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Evolving Crisis: Bank Indonesia's Massive Injection

In light of the global unprecedented economic fiasco, Indonesia's central bank has planned $40 billion to the national budget, the most extensive debt monetization program among all emerging-market nations. Indonesia’s central bank, Bank Indonesia, has already been buying bonds directly from the government at auctions. They are now arranging to go one step further by acquiring a pre-determined amount of assets at zero interest or below the market rate. Additionally, it has been a recurring trend nowadays, where governments borrow vast amounts of money and turn to their central banks to finance the extra debt. However, directly monetizing the deficit has long been taboo, especially for emerging markets, and raises potential risks of inflation and questions the central bank's independence. According to the proposals, Bank Indonesia would finance 574.4 trillion rupiah to fund health care, social safety nets, and food security programs, and partially finance the cost of rescuing micro-, small- and medium-sized businesses. Nevertheless, the market reaction has been muted so far. Although the bulk of the bonds are likely to be long tenure bonds, the yield on benchmark 10-year government bonds has hovered around 7.2% for much of June. Foreign investors have been net buyers of $523 million bonds through June 26, set for a third straight month of inflows. The rupiah gained more than 2% against the dollar last month to complete the biggest quarterly advance since 2009, according to data compiled by Bloomberg. Furthermore, positive sentiments of recent government policy announcements have boosted the IDX Composite as well, rising from a level of 4.870 in Wednesday to almost reaching 5.000 this Friday.

On the fiscal aspect, Indonesia's policymakers and regulators are aiming to boost government spending to improve current economic position. On Friday (6/24), the nation's expenditure was projected to rise to a staggering record of 2,739.2 trillion rupiah ($193 billion), up from 2,613.8 trillion rupiah estimated at the end of March as the largest economy in Southeast Asia. On the other hand, the state revenue had fallen from 1,760.9 trillion rupiah to 1,699.9 trillion rupiah. As the pandemic has shown no marks of slowing down, the economic recovery has unsurprisingly been predicted to take its time as well, according to Ahmad Nazmi Idrus -- an economist at RHB Investment Bank. He added by stating, "High uncertainties remain due to the rising number of Covid-19 cases. This could force the government to maintain some form of restrictions, further suppressing growth," on Friday (24/6). In the implementation, the realization of the budget is highly concerned. From 75 trillion rupiah that had been budgeted for the health matters, only 1.53 percent of it had been distributed. Jokowi himself ordered the simplification of the bureaucratical procedure to help the budget distributed quickly and pushed all the ministries to react in an "extraordinary" manner to help the economy recover.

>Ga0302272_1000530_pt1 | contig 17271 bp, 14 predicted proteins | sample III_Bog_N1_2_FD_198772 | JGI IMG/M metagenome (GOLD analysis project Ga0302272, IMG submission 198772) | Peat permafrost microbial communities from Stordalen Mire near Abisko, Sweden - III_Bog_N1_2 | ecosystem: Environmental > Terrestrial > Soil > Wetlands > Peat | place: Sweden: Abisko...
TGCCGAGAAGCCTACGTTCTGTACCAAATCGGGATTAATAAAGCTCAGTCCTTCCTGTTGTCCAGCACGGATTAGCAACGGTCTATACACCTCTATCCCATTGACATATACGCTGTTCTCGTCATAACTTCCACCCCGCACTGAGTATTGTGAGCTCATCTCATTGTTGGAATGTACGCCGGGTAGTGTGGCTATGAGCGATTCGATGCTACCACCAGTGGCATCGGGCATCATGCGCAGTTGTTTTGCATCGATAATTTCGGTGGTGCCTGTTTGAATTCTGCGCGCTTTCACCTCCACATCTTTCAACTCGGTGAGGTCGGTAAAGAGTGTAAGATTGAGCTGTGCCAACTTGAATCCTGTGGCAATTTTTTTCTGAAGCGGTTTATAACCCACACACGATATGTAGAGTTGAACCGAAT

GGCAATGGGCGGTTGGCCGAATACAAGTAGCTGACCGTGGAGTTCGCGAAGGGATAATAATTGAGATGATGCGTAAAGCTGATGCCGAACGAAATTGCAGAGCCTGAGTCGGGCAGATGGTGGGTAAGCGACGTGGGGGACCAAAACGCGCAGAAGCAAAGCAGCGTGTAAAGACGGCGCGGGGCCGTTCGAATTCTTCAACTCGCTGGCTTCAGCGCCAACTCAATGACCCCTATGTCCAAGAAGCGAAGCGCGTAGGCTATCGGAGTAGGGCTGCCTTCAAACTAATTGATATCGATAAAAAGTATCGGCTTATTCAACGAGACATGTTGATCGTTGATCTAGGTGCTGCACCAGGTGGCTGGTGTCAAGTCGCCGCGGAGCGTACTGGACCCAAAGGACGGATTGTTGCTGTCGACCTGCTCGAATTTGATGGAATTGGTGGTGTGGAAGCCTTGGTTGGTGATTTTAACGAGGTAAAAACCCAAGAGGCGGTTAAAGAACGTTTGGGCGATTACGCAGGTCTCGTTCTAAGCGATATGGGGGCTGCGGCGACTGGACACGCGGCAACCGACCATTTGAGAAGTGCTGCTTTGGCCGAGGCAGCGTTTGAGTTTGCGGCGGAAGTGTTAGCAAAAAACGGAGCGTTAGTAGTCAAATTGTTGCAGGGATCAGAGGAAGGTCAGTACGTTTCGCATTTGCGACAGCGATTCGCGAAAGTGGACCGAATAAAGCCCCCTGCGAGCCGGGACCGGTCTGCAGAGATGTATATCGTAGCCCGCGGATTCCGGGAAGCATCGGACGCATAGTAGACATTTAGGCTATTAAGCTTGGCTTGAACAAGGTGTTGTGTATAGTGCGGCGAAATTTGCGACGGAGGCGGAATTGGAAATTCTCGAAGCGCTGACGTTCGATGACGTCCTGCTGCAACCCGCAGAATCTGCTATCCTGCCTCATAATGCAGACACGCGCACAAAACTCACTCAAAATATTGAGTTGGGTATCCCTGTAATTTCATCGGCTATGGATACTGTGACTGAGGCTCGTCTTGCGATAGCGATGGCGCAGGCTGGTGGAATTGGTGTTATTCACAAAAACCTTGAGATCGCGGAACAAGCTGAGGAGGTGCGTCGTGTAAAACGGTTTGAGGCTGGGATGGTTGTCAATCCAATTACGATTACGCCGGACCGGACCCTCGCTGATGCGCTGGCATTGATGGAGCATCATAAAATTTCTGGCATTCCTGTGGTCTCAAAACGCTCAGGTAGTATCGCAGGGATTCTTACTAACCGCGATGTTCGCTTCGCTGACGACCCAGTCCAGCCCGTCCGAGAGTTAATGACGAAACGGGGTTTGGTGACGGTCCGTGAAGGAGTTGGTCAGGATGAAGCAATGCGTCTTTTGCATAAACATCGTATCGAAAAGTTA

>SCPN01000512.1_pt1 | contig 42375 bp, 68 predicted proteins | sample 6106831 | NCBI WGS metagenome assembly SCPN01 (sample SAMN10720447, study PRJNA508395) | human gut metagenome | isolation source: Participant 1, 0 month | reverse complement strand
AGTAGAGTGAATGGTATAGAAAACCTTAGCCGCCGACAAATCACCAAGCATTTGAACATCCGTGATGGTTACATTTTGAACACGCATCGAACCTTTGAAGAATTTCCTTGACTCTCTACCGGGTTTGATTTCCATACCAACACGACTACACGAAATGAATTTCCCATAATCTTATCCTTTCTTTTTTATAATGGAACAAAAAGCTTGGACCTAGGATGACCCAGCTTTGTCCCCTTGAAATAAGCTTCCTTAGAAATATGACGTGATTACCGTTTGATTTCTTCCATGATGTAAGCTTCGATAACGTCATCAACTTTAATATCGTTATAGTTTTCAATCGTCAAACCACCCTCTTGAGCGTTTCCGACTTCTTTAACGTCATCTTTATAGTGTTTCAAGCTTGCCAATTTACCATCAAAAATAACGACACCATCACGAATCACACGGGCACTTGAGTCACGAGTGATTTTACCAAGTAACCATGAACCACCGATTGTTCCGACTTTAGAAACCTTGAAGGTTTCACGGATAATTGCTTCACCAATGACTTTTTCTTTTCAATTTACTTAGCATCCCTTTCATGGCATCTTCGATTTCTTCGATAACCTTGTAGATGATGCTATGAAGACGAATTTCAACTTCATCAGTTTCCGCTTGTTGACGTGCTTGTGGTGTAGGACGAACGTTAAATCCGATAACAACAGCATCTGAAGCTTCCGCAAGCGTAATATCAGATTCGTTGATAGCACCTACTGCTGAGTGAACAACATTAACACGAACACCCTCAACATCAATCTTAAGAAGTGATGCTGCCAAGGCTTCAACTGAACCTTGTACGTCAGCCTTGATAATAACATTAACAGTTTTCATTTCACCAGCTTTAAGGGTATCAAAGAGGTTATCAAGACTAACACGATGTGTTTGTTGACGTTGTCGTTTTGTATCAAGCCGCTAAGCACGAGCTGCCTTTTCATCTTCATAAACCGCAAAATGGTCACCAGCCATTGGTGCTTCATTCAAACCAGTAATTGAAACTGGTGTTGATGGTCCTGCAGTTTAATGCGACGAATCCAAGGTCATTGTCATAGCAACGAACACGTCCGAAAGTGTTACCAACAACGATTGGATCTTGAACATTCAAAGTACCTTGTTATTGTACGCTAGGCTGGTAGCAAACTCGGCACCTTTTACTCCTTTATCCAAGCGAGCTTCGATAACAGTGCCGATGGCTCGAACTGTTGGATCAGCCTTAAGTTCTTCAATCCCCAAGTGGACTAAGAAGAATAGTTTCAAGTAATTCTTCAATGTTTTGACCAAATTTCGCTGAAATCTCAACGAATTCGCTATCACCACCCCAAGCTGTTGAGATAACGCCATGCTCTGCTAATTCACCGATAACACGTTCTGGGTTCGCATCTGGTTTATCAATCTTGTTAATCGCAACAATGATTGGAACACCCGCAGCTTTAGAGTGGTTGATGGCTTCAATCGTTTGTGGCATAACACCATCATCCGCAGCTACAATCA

Amidst the pandemic, Indonesia’s growing need to increase its national budget is met with the underlying problem of decreased national revenue. This situation is assumed to be counteracted by the construction in Kalimantan set to be continued. By developing a new capital city, a stimulus is expected to deliver a multiplier effect on the economy during these times. Indonesia’s Minister of Planned Development, Suharto Monoarfa, said that “The capital project can create a lot of jobs and will have broad multiplier effects”. There is also good news that Abu Dhabi Crown Prince, Mohammed Bin Zayed Al Nahyan, founder and CEO of SoftBank Group Corp., Masayoshi Son and the US International Development Finance Corporation are interested in investing in this new capital city. Nevertheless, on the other hand, constraints in the construction of this capital city are due to the lack of connectivity between islands, and densely populated areas are found mainly in Sumatra and Java. Since the pandemic remains to be the main focus of the government, this plan will continue to be prioritized for the up and coming years. In conclusion, the objective of the increase in the national budget is to help speed up the process of recovery from the effects of the pandemic.


The Jakarta Post




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